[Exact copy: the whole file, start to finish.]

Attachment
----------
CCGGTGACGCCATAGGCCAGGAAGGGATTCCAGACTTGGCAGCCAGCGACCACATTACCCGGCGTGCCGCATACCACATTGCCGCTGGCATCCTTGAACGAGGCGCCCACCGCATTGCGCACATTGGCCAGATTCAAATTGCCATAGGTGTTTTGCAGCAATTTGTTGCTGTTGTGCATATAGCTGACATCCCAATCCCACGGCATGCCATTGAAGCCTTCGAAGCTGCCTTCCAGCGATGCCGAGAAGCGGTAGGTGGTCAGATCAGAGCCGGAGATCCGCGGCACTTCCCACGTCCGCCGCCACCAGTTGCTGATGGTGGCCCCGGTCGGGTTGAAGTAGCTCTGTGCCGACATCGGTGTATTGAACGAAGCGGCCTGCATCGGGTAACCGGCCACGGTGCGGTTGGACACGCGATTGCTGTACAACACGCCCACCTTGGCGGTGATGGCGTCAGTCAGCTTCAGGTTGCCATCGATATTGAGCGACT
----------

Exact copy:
CCGGTGACGCCATAGGCCAGGAAGGGATTCCAGACTTGGCAGCCAGCGACCACATTACCCGGCGTGCCGCATACCACATTGCCGCTGGCATCCTTGAACGAGGCGCCCACCGCATTGCGCACATTGGCCAGATTCAAATTGCCATAGGTGTTTTGCAGCAATTTGTTGCTGTTGTGCATATAGCTGACATCCCAATCCCACGGCATGCCATTGAAGCCTTCGAAGCTGCCTTCCAGCGATGCCGAGAAGCGGTAGGTGGTCAGATCAGAGCCGGAGATCCGCGGCACTTCCCACGTCCGCCGCCACCAGTTGCTGATGGTGGCCCCGGTCGGGTTGAAGTAGCTCTGTGCCGACATCGGTGTATTGAACGAAGCGGCCTGCATCGGGTAACCGGCCACGGTGCGGTTGGACACGCGATTGCTGTACAACACGCCCACCTTGGCGGTGATGGCGTCAGTCAGCTTCAGGTTGCCATCGATATTGAGCGACT